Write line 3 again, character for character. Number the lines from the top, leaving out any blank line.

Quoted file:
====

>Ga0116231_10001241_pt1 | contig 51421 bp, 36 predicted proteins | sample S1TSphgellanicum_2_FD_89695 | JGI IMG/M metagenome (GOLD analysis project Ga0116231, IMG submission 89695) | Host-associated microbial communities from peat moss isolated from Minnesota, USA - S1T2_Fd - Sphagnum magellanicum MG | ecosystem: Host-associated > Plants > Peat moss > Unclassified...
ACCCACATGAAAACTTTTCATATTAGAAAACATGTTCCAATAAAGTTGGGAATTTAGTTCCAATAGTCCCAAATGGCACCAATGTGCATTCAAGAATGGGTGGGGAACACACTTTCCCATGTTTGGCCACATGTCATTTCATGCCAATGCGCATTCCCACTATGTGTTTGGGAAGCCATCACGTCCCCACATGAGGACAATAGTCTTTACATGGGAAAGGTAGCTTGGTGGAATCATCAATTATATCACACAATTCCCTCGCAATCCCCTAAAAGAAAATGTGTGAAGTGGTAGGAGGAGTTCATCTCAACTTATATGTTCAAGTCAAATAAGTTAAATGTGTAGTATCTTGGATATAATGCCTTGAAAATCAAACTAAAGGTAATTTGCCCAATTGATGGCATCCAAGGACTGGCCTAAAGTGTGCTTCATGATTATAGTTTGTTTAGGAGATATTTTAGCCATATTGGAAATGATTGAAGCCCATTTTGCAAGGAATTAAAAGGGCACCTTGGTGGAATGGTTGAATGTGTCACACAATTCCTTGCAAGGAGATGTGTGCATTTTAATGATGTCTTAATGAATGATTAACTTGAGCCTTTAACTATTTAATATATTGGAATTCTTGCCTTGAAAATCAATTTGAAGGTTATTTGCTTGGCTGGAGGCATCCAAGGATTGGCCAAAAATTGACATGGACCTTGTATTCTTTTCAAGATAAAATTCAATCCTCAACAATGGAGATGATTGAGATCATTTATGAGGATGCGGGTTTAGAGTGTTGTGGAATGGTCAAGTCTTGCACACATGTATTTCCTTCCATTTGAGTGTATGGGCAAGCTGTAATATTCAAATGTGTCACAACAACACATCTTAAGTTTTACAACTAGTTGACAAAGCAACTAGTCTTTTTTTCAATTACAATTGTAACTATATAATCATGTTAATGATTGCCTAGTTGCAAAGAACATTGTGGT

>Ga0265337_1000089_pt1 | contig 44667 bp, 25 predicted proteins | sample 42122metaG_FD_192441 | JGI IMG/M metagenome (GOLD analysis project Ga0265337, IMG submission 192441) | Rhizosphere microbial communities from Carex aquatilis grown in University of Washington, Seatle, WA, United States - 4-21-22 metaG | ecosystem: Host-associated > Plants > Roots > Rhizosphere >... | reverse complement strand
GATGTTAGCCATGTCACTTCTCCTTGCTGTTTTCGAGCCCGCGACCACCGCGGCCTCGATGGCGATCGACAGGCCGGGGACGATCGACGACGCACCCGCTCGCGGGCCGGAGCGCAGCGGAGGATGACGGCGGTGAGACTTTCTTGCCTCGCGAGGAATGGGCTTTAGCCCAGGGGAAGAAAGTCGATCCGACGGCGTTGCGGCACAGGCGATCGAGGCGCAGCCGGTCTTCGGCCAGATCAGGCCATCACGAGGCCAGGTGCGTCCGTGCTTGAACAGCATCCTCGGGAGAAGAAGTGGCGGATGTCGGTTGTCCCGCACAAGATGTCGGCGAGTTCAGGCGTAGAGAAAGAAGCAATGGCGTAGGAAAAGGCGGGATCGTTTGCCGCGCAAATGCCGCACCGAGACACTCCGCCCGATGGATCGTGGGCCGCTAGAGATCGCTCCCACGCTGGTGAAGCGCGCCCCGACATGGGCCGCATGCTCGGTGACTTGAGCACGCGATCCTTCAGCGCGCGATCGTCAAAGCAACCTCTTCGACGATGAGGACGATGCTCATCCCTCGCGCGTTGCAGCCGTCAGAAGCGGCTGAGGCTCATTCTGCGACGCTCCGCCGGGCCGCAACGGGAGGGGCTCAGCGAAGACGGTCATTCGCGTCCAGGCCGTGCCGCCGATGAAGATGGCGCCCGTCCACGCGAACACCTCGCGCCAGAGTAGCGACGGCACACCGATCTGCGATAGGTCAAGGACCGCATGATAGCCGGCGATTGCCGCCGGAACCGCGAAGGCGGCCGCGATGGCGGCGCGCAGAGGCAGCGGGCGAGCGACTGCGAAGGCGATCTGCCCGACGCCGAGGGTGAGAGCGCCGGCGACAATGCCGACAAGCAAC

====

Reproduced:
>Ga0265337_1000089_pt1 | contig 44667 bp, 25 predicted proteins | sample 42122metaG_FD_192441 | JGI IMG/M metagenome (GOLD analysis project Ga0265337, IMG submission 192441) | Rhizosphere microbial communities from Carex aquatilis grown in University of Washington, Seatle, WA, United States - 4-21-22 metaG | ecosystem: Host-associated > Plants > Roots > Rhizosphere >... | reverse complement strand